Give your partner the room to operate and the space to be successful. Fully expect regular updates on the progress and demand check-ins to know the direction of the endeavor. You should know exactly how each dollar committed to the project is being spent and how the project is tracking to be completed. As the hiring company, your view into what’s happening in the project needs to be wide open and your feedback included, considered, and valued. And since it's a partnership, you'll end up doing some work too.
But let your third-party technology company do the project for which they were hired. If you do trust them and let them work in the way they are most productive, you will benefit the most from the project.
Technology is complicated. You hired a third-party company in large part because of this very reason. There’s a knowledge gap; things you didn’t know. Unexpected things will inevitably come up and these things will almost certainly impact scope -- the work involved and time to complete it -- and cost. Digging into a technology project can uncover all sorts of unknowns involving legacy code, unsupported platforms, and more that can add unintended levels of complexity to a project. No plan for a technology project, regardless of how exhaustive or researched, is perfect. It’s all subject to change.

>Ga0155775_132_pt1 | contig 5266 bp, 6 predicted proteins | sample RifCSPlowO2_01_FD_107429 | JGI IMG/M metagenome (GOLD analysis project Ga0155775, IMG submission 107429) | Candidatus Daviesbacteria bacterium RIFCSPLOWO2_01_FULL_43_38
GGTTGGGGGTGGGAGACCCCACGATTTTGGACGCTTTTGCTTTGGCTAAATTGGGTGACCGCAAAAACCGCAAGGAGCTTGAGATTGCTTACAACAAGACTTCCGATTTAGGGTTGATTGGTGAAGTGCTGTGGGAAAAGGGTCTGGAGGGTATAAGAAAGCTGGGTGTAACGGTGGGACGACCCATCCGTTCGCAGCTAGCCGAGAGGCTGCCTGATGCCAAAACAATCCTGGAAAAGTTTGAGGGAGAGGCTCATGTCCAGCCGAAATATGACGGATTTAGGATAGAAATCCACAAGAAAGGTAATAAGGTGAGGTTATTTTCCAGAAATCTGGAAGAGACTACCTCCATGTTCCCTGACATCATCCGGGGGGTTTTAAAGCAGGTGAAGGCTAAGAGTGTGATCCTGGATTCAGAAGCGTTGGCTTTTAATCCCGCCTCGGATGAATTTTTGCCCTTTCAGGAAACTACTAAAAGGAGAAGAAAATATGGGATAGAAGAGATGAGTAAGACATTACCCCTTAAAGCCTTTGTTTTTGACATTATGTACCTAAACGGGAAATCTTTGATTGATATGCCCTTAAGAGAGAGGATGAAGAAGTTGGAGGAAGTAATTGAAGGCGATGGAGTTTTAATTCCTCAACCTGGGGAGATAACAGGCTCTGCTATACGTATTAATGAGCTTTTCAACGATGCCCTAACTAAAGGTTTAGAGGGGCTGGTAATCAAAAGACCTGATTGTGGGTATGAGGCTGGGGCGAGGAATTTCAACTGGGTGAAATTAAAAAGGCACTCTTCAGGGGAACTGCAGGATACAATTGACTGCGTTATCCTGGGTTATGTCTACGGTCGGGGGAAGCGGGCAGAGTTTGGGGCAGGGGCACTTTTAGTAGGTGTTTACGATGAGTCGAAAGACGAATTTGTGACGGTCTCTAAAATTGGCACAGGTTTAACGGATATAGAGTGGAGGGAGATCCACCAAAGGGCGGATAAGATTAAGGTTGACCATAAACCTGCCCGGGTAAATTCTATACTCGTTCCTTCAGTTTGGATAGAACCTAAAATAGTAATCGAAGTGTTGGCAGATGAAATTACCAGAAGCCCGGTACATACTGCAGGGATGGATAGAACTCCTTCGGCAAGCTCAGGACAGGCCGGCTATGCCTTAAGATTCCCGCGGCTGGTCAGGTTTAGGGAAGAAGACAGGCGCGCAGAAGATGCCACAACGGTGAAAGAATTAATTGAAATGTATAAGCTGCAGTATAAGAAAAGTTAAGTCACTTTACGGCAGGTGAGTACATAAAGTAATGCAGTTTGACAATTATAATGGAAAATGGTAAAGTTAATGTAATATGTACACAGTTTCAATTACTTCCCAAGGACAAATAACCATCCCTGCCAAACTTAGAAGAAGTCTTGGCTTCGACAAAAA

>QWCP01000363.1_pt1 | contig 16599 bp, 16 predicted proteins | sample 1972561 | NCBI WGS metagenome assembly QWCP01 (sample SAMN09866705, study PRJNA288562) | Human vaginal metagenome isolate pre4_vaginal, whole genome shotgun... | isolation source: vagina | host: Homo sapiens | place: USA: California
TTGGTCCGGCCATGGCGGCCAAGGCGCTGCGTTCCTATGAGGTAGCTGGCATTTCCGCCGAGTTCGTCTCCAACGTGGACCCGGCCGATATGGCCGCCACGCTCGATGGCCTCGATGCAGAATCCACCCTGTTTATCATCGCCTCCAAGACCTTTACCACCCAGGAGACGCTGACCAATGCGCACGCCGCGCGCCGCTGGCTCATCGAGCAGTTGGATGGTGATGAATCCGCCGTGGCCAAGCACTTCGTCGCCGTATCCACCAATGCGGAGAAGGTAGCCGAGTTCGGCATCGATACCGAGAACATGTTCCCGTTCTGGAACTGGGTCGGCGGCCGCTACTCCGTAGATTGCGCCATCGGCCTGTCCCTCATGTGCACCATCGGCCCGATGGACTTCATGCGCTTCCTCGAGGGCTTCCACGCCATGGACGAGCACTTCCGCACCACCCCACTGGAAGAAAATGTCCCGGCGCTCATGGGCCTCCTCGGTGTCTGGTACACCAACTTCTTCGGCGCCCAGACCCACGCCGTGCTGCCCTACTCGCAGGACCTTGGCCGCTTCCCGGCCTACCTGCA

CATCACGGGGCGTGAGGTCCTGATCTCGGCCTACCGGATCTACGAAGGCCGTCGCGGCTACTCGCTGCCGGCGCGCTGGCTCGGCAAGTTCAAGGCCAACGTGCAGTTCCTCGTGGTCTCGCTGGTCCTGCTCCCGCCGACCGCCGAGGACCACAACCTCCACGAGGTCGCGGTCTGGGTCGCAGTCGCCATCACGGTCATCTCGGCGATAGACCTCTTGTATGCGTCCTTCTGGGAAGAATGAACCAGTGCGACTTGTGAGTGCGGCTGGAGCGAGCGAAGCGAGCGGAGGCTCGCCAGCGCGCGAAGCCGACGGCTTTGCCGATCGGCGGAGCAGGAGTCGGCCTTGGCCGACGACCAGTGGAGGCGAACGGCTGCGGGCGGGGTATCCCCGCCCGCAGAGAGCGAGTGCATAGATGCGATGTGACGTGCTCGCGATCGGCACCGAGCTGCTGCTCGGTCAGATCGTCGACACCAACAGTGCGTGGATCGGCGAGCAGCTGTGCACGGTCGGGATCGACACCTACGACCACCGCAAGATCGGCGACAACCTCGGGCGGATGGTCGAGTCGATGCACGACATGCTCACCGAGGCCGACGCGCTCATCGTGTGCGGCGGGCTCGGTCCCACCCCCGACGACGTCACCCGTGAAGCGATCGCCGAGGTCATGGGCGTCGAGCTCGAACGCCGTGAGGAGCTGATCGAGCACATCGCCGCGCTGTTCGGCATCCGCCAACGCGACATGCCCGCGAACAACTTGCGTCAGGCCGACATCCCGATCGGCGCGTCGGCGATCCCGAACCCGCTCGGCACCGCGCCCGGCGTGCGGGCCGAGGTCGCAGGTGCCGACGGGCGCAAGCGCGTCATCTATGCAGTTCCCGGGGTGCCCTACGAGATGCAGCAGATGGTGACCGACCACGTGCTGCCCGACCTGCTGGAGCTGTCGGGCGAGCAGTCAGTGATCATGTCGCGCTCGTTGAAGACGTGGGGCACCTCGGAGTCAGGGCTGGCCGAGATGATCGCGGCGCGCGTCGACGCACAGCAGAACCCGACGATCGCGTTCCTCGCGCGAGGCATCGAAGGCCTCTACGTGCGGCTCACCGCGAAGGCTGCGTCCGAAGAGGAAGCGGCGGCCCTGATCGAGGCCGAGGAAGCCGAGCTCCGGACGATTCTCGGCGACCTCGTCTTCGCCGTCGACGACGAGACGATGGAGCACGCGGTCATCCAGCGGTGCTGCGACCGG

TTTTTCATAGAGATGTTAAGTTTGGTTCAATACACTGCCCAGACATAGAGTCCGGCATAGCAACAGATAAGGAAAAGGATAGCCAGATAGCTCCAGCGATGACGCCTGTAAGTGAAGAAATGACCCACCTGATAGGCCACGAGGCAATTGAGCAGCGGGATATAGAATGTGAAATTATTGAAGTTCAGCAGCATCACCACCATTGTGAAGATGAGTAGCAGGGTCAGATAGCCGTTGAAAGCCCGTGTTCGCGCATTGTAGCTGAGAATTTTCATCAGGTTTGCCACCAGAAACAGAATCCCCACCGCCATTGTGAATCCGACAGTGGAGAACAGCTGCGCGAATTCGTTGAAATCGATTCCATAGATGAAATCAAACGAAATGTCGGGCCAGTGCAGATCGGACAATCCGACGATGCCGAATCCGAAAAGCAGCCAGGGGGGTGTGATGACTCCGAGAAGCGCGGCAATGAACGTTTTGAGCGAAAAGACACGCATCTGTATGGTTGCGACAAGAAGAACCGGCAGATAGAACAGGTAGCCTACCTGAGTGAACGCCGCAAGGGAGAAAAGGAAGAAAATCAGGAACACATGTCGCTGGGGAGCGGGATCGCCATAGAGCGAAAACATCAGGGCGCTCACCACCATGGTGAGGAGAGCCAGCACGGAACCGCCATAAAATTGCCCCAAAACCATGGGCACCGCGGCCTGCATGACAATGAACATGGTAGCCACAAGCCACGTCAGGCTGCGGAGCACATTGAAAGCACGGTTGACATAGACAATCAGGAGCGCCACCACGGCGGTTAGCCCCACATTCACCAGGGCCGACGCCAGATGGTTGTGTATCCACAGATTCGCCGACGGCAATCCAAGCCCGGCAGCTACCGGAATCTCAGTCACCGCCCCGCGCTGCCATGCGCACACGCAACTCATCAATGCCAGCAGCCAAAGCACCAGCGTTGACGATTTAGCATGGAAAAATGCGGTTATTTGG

For whatever reason, this fact is often deemed as unreasonable or even unrealistically surprising when it comes to technology projects. Any project in any space has the possibility to uncover unknowns that impact scope and cost. When it comes to tech projects, companies often find themselves in uncomfortable situation and experience some level of shock and surprise when scope and cost is negatively impacted. In reality, it’s really no different than embarking on any other major project. Embarking on a home improvement project like waterproofing a basement can result in all sorts of surprises when you dig in. The initial cost estimate for the project can be one thing, but once you dig into the ground or open up the walls, you can be surprised about what lies underneath. Tech projects should be seen the same way.
Instead of letting this fact negatively impact the project -- and your relationship with the client -- expect it. Make sure your partner budgets for surprises. If your third-party technology vendor is only giving you the best-case scenario -- a rosy view of things -- make sure you budget on your side for unexpected expenses.
Things always come up in technology projects that companies didn’t expect. Be ready for it.